Just some of the Lederman collection of books focused on Indigenous law, with further expansion underway.
Just some of the Lederman collection of books focused on Indigenous law, with further expansion underway.

As a school located on traditional Anishnaabe and Haudenosaunee Territory, Queen’s Law has been part of a campus-wide effort to provide an opportunity for members of indigenous communities to see representations of their cultures on campus, and also provide non-Indigenous people an opportunity to learn about Indigenous cultures and languages. One way Lederman Law Library is doing this is through a recent gift for the purchase of legal texts.

“An anonymous donor generously provided us with $5,000 for books for the Lederman Library.  In the context of the recent findings of the Truth and Reconciliation Commission, expanding our available works on Aboriginal law is a priority,” says Amy Kaufman, Head Law Librarian. “We focused particularly on works on Aboriginal law and aspects of law, as published by Aboriginal authors and publishing houses.”

The gift allows the Lederman Library to begin broadening and deepening its collection in this area. “What we have now is not huge, but it’s important,” Kaufman says. “It’s a modest collection, but is composed of material that can give researchers a fuller understanding of Aboriginal law than books that have often been written through a non-indigenous lens. We have also held some of the donation in reserve, so we can keep looking and stay current.”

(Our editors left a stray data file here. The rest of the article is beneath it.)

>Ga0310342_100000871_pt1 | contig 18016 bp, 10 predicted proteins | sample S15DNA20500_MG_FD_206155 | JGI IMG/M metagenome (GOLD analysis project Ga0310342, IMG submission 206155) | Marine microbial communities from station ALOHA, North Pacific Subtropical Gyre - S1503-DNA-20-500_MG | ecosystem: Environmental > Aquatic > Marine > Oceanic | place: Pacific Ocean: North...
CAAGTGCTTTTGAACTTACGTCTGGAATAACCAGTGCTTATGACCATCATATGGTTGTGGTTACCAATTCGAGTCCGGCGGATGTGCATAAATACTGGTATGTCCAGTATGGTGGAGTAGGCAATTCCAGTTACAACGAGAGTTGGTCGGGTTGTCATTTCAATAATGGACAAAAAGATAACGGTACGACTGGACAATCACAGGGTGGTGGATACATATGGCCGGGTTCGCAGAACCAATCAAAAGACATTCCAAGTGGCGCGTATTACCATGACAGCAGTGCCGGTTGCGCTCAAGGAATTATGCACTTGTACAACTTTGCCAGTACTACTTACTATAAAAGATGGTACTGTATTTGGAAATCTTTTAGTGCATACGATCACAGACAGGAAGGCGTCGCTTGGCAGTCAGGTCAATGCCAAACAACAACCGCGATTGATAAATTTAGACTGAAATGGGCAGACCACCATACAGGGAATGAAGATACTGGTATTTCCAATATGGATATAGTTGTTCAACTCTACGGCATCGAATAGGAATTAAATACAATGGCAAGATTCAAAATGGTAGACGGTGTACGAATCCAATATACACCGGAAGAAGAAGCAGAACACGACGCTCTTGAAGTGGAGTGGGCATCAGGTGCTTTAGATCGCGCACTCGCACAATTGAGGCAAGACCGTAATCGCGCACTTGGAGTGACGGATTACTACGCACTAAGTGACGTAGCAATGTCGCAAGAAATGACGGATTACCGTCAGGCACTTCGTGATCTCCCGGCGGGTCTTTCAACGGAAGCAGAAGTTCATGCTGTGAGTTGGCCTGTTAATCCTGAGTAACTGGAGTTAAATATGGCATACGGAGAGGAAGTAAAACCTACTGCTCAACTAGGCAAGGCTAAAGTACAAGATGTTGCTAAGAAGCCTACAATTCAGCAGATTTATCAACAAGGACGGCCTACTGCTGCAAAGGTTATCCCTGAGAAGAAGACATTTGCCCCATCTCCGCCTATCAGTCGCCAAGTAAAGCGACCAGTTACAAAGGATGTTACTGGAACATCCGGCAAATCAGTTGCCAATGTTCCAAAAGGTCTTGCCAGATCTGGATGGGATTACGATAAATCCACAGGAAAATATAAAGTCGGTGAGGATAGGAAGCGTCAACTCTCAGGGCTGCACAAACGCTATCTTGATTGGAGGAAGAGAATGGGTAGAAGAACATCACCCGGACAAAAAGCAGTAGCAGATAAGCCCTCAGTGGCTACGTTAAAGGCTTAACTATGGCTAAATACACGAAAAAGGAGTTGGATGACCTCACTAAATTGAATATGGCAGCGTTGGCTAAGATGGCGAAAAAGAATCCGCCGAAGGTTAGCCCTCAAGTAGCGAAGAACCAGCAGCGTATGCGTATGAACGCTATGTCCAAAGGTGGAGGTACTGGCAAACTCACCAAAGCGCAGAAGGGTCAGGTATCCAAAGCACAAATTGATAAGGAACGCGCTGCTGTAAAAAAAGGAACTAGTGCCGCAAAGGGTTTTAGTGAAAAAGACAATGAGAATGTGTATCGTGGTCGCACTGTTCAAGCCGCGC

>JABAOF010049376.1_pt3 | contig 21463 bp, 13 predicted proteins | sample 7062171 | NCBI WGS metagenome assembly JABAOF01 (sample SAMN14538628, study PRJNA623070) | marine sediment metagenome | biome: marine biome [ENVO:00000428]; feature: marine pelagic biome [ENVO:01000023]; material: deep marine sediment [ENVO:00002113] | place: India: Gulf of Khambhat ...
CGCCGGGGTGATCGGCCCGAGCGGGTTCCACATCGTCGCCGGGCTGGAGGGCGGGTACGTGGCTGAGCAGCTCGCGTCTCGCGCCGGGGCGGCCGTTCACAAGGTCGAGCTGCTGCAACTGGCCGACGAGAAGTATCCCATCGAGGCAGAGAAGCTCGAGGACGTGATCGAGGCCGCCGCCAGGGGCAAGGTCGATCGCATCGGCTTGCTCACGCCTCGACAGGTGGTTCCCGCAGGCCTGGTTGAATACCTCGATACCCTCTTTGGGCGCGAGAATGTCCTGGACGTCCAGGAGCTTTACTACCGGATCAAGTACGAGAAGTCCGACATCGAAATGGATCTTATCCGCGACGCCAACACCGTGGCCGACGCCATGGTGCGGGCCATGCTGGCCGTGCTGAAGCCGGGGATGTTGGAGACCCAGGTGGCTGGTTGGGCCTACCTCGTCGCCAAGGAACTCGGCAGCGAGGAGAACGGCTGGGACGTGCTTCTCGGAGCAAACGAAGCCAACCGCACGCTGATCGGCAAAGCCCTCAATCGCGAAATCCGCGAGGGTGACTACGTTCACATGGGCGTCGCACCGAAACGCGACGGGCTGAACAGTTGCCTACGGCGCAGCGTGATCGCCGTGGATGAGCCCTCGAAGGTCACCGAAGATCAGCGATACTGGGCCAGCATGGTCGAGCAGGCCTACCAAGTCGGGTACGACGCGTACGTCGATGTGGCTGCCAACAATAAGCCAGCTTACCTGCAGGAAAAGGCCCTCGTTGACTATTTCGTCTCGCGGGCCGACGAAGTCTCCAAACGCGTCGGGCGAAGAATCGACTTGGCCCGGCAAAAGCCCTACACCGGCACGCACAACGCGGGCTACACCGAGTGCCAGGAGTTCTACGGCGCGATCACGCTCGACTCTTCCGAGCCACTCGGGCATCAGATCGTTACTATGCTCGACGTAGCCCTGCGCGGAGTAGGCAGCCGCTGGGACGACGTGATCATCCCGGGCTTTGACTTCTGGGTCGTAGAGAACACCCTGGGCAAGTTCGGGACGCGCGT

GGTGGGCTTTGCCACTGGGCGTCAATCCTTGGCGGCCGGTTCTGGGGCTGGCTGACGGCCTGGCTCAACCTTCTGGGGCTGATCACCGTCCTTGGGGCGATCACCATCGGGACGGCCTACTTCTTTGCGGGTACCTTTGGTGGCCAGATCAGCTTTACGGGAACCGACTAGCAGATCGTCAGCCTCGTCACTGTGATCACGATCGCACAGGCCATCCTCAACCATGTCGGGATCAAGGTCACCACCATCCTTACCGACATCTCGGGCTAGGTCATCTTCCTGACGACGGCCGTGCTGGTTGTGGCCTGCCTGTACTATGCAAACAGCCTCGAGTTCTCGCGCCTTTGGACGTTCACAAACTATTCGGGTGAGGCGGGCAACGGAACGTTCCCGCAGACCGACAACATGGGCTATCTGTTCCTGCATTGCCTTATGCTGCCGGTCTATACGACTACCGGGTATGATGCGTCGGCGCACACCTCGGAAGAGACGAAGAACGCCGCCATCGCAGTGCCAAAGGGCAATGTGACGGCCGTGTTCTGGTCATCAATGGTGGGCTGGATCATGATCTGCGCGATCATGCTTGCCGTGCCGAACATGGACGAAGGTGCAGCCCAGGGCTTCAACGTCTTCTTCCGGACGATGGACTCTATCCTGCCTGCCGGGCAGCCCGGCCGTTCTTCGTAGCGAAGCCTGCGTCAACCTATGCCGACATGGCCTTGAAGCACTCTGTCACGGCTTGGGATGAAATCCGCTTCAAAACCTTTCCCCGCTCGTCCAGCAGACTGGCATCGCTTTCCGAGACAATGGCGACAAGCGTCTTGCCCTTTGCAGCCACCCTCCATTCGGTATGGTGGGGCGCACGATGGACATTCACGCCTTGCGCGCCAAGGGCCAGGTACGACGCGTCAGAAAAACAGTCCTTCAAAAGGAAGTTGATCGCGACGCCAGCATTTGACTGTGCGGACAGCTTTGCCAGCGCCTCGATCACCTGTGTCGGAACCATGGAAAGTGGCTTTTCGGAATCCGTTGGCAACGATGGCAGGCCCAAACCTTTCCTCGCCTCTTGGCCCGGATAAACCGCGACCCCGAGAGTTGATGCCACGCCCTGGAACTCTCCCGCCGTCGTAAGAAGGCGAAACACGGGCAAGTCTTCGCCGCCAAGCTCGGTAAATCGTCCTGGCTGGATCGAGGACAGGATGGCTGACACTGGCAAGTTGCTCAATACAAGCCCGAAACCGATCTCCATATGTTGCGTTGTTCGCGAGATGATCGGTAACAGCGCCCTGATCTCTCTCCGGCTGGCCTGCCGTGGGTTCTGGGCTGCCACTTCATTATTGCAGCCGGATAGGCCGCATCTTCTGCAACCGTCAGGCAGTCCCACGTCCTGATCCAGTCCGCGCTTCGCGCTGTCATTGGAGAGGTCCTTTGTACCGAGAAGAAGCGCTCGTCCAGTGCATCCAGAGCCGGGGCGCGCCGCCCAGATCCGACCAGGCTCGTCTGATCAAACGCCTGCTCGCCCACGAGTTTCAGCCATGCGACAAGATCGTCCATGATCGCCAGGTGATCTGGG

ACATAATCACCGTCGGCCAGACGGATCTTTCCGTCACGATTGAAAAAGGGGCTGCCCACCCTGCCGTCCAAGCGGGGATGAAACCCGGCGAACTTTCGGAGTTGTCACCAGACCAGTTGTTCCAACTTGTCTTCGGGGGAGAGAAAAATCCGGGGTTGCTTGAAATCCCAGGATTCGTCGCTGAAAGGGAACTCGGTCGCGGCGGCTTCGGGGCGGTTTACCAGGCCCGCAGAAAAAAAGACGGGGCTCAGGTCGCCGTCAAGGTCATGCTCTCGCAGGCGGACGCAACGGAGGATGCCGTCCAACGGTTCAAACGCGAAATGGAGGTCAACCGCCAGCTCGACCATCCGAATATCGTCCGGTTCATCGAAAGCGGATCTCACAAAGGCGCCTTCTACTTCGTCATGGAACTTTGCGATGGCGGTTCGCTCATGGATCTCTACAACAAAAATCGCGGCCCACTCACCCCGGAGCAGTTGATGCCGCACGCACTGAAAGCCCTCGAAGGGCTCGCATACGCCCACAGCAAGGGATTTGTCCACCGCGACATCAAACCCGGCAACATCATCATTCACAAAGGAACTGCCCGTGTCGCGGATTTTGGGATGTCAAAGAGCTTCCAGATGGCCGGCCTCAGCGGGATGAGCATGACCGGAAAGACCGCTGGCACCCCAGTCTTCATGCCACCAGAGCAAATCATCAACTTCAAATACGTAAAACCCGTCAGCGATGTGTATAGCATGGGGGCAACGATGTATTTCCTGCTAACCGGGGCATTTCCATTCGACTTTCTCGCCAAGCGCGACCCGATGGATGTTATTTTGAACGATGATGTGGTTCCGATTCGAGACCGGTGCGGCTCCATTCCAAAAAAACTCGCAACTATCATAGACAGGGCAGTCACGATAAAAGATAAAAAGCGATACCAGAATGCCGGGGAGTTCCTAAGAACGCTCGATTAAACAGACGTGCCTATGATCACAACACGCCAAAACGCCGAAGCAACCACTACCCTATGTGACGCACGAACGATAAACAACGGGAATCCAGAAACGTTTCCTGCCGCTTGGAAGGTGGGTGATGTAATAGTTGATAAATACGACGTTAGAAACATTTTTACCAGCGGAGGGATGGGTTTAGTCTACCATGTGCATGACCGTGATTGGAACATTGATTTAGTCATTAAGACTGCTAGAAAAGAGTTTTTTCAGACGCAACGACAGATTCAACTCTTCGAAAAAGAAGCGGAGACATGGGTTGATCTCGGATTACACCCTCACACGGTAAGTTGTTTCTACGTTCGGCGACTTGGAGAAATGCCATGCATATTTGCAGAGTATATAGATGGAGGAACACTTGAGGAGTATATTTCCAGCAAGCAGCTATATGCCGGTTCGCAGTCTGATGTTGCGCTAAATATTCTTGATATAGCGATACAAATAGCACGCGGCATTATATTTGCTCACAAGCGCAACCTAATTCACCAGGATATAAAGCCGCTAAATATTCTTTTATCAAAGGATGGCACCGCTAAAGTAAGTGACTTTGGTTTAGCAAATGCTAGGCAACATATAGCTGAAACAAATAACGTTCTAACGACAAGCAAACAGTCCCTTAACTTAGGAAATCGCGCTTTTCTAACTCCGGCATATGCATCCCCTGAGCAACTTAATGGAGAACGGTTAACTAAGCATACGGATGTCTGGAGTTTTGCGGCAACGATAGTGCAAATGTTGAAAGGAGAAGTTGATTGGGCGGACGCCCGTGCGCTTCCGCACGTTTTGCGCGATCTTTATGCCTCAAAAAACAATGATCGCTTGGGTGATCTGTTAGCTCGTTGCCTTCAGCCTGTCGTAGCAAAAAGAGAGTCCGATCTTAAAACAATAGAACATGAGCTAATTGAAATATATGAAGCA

Further work to expand the collection will involve consultation outside the library, as well. “Jason Mercredi, the Aboriginal Student Representative on the Law Students’ Society, has kindly agreed to help us with forward-looking research,” Kaufman explains.

As well as books that give wider, and particularly indigenous, perspectives on aboriginal law, Kaufman says that the new acquisitions have resonances that extend past strictly legal interests. “We’re focusing on books that go beyond black letter law; that look at what Aboriginal people themselves say are important rules, customs and methodologies. We’re looking for ways to explore the Aboriginal context and formulation of Aboriginal law – to have a new openness to those customs and methods.”

The Lederman acquisitions represent one of the ways Queen’s University Library is supporting diversity and inclusion on campus. Another recent example includes the creation of 12 new study rooms at Stauffer Library with Indigenous names and artwork.